Joseph Stalin died on 5 March, 1953, leaving an enigmatic legacy and an indelible mark on the history of the international communist movement and of the world. Like other communist parties of the world, Stalin had inspired and greatly influenced the CPI and the communist movement of India from its inception. He had worked closely with M.N. Roy and other Indian communists and the last major impact he had on CPI’s strategic thinking was during his meetings with CPI leaders in Feb-Mar 1951. Although, already fallen from the grace of Stalin, M.N. Roy, while he was still in an Indian jail in Jan 1936, wrote about Stalin “…after all, I still remain a personal admirer of my ex-friend, who used to pride over our racial affinity, and called me ‘gold’. Now he won’t appreciate me even as copper! But I have the weakness of giving the devil his due. And in my account, his due is very considerable” (42). When Stalin died in 1953, Roy wrote in his journal Radical Humanist, that ‘Stalin was the most hated, feared, and maligned man of our time’. He added, ‘No great man has ever been an angel. Greatness is always purchased at the cost of goodness. Stalin did not do anything worse. He certainly deserves a place among the great men of history… He was the greatest military genius of our time… Stalin was undoubtedly the tallest personality of our time, and as such is bound to leave his mark on history’ (43).
After Stalin was roundly denounced by the CPSU leader Khrushchev three years after his death, Mao Tse-tung who was known to have sharp differences with Stalin on matters of policy and theory on many occasions, strongly defended Stalin saying, “The Communist Party of China has consistently held that Stalin did commit errors, which had their ideological as well as social and historical roots. It is necessary to criticize the errors Stalin actually committed, not those groundlessly attributed to him…Stalin … headed by Lenin …took part in the struggle to pave the way for the 1917 Revolution; after the October Revolution he fought to defend the fruits of the proletarian revolution. Stalin led the CPSU and the Soviet people, after Lenin’s death, in resolutely fighting both internal and external foes, and in safeguarding and consolidating the first socialist state in the world… Stalin led the CPSU, the Soviet people, and the Soviet army in an arduous and bitter struggle to the great victory of the anti-fascist war. Stalin defended and developed Marxism-Leninism in the fight against various kinds of opportunism, against the enemies of Leninism, the Trotskyites, Zinovievites, Bukharinites, and other bourgeois agents… Stalin made an indelible contribution to the international communist movement in a number of theoretical writings which are immortal Marxist-Leninist works… Stalin stood in the forefront of the tide of history guiding the struggle, and was an irreconcilable enemy of the imperialists and all reactionaries… Stalin’s life was that of a great Marxist-Leninist, a great proletarian revolutionary. Stalin, a great Marxist-Leninist and proletarian revolutionary, also made certain mistakes; some could have been avoided and some were scarcely avoidable at a time when the dictatorship of the proletariat had no precedent to go by… In the work led by Stalin of suppressing the counter-revolution, many counter-revolutionaries deserving punishment were duly punished, but at the same time there were innocent people who were wrongly convicted; and in 1937 and 1938 there occurred the error of enlarging the scope of the suppression of counter-revolutionaries. In handling relations with fraternal Parties and countries, he made some mistakes. He also gave some bad counsel in the international communist movement. These mistakes caused some losses to the Soviet Union and the international communist movement… on the whole, his merits outweighed his faults. He was primarily correct, and his faults were secondary” (44).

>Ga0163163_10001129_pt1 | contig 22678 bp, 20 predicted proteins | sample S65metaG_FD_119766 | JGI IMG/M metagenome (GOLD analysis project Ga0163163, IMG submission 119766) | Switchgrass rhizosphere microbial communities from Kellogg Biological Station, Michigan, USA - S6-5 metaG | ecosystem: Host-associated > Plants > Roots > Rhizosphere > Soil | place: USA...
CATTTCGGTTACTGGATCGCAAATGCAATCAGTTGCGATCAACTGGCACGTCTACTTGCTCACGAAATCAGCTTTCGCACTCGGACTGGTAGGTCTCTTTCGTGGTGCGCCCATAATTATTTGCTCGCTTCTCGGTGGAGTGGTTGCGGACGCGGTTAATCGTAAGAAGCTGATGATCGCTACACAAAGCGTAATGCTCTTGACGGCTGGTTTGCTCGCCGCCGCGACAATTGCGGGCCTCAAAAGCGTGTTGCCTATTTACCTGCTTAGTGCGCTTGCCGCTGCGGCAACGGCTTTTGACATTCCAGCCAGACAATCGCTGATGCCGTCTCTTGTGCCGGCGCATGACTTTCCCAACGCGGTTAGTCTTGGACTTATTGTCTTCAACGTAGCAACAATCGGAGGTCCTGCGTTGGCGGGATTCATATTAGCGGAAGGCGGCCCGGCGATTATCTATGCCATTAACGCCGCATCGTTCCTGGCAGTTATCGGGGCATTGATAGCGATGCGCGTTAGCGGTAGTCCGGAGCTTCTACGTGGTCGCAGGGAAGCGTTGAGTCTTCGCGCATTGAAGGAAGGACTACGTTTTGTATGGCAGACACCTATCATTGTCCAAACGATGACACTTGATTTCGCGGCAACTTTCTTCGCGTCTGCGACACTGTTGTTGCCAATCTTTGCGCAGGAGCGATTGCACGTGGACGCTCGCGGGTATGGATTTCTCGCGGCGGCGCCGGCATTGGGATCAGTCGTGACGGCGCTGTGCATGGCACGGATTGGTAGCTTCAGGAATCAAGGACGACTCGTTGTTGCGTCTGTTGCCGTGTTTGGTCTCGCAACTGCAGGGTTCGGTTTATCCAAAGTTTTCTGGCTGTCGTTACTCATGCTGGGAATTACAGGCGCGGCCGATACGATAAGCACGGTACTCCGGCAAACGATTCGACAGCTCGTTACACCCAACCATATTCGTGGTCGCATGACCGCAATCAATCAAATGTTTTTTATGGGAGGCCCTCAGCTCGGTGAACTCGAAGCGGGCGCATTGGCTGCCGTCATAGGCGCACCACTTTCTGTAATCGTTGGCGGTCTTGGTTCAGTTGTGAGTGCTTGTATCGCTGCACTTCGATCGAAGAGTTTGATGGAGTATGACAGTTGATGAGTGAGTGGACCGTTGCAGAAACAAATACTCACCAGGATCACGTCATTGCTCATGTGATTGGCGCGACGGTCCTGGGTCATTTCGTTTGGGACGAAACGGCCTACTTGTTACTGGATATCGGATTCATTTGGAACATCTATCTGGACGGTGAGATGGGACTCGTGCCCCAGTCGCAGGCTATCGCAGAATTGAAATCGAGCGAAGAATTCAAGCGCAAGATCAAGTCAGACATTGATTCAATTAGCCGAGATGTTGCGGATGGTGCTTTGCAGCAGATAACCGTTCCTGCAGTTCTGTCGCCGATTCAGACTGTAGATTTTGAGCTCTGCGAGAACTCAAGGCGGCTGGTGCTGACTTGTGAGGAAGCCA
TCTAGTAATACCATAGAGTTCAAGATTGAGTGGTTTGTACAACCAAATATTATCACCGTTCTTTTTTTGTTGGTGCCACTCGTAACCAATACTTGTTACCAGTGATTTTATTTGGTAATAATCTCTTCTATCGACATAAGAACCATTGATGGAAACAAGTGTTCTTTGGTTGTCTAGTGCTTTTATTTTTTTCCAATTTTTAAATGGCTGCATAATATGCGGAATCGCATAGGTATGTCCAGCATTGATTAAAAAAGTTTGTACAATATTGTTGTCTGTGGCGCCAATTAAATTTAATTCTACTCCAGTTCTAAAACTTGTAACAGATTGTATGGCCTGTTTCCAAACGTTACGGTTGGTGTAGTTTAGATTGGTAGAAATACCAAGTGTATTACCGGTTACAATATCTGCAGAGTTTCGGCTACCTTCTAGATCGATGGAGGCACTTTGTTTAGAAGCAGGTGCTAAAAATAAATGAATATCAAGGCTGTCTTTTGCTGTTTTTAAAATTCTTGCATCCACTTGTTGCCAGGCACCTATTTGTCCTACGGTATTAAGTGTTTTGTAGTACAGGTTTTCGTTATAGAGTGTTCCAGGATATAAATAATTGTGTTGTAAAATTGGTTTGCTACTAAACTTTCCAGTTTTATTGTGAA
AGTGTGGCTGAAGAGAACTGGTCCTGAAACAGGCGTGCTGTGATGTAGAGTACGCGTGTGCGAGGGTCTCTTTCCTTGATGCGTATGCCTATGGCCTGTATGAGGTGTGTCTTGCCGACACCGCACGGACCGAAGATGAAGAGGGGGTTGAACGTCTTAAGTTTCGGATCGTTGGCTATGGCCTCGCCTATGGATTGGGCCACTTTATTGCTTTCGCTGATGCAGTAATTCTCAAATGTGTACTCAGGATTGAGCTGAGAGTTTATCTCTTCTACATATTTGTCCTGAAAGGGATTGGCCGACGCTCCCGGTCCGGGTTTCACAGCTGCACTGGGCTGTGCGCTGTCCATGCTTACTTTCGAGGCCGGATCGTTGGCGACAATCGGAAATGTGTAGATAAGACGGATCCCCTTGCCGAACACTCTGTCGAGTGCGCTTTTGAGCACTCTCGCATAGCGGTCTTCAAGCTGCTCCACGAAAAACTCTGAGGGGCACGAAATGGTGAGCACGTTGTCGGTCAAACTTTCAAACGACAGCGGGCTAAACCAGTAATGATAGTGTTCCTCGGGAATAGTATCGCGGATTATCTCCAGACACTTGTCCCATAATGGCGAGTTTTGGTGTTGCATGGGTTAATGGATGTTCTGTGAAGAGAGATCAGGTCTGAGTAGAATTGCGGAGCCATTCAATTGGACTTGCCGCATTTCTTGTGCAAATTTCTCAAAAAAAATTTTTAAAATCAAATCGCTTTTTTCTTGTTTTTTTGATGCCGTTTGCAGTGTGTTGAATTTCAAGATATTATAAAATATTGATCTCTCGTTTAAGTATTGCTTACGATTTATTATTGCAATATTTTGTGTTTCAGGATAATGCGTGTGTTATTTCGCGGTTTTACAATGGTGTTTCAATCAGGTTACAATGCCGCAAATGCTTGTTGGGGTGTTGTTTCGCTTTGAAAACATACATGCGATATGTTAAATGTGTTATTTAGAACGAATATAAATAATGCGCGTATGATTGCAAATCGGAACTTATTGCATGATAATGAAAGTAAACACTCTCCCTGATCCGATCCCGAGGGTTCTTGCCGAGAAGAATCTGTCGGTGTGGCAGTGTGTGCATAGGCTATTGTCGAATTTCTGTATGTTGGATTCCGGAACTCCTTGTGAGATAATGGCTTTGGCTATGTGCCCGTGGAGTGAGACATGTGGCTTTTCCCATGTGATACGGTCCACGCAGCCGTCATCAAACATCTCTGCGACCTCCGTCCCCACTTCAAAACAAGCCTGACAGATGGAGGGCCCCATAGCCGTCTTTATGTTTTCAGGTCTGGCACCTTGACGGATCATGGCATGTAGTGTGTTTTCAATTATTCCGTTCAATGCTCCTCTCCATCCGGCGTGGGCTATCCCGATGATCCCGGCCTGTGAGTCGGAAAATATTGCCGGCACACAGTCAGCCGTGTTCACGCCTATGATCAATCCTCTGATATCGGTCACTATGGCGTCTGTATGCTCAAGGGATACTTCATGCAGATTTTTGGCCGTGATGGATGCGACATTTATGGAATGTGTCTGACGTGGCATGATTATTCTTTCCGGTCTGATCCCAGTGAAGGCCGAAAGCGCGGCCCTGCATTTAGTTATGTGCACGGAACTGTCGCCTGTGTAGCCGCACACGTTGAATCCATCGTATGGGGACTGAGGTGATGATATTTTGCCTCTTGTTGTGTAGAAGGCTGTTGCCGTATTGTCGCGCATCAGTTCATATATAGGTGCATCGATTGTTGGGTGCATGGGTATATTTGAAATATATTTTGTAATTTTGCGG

CPI’s Impact on Society
The ideas of socialism and communist ideology, which were first introduced in India in 1920s and gained wider circulation in 1930s, had a significantly powerful impact on Indian society, particularly among people from academia, art and literature during 1930s through 1960s. Perhaps, few countries had had such a wide and far reaching impact of Marxist and socialist ideas on its social and cultural consciousness as it was witnessed in Indian society at the time. A very large number of essayists, teachers, university professors, writers, playwrights, poets, film-makers, theater artists, lyricists, and musicians who had their hearts in the right place were powerfully attracted towards the liberating ideas of Marxism. Particularly, the powerful Indian film industry that took off in 1930s and bloomed initially in Tollygunj, Calcutta (Tollywood) and, later, in Bombay (Bollywood) had considerably large number of leading actors, directors, producers and musicians who were influenced by socialist ideas and several them worked as active members of the Communist Party of India.